workshops, and programs that are determined to be obscene are prohibited
from receiving financial assistance under this subchapter from the National
Endowment for the Arts.

The 2011 NEA Guide

The National Endowment for the Arts awardsmatching grants to not-for-profit organizations. In addition, it awards non-matching individual fellowships in literature and honorary fellowships in jazz, the folk and traditional arts, and opera. Forty percent of the Arts Endowment's funds go to the 56 state and jurisdictional arts agencies and the six regional arts organizations in support of arts projects in thousands of communities across the country.

All applications to the Arts Endowment are reviewed on the basis of artistic excellence and artistic merit. Applications generally receive three levels of review. First, they are reviewed by independent, national panels of
artists and other arts experts. Panels make recommendations that are forwarded to the National Council on the Arts.
The National Council on the Arts, the Arts Endowment's advisory body, comprises nationally and internationally renowned artists, distinguished scholars, and arts patrons appointed by the President, and members of Congress. The council reviews and makes recommendations on the applications. Thoserecommendations for funding are sent to the NEA chairman. The chairman reviews those applications and makes the final decision on all grant awards.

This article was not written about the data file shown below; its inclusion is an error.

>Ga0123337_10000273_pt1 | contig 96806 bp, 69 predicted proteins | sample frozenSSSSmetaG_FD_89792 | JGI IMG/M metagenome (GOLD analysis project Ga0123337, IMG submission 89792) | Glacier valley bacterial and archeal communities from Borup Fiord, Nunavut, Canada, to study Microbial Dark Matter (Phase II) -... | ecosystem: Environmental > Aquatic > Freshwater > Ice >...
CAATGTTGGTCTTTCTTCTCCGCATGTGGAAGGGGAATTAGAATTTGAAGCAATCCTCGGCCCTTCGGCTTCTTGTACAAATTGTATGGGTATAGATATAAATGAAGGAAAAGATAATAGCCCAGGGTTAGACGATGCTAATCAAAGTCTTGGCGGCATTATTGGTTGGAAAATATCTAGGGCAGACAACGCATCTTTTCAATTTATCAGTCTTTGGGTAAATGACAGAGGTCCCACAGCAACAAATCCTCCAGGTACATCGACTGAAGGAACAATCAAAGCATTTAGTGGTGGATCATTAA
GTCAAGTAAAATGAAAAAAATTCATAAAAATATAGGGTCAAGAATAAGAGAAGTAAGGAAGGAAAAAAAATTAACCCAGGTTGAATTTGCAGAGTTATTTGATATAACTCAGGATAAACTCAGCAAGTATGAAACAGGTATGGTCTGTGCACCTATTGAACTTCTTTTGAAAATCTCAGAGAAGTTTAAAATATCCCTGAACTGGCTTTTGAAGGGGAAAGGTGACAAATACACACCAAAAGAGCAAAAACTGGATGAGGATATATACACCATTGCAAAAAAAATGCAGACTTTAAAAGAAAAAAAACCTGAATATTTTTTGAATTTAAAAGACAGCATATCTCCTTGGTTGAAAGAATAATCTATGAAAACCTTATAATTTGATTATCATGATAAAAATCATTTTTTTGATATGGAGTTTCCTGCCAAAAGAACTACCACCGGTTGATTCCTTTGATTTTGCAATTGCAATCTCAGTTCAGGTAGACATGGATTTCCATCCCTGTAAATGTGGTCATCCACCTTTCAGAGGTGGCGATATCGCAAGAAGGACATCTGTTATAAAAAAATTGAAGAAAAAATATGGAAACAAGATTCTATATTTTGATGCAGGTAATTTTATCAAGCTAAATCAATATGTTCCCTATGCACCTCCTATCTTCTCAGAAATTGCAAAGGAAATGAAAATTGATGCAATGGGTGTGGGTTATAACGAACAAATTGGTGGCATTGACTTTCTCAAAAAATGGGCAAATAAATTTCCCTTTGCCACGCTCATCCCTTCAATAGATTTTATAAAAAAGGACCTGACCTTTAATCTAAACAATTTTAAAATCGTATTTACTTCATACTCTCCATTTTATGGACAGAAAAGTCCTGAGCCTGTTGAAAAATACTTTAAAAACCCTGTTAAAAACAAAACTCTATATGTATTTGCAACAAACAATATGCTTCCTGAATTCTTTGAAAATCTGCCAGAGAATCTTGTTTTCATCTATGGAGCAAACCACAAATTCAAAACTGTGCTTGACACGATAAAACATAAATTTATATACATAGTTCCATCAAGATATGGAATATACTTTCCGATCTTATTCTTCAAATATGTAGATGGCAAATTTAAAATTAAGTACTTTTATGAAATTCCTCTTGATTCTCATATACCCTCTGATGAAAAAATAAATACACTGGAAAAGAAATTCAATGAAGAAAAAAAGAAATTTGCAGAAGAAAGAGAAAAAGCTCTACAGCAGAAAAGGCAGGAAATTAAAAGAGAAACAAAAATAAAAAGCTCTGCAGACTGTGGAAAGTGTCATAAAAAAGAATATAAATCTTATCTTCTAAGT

Reading: Richard Bolton, Culture Wars: Documents from Recent Controversies in the Arts (selections)

Serrano's work as a flashpoint: Helms and D'Amato

Finley's editorials

Gray's polemic

Making arguments about "good" art

Reading: Stephen Dubin, Arresting Images: Impolitic Art and Uncivil Actions (selections)

The body as spectacle

The AIDS crisi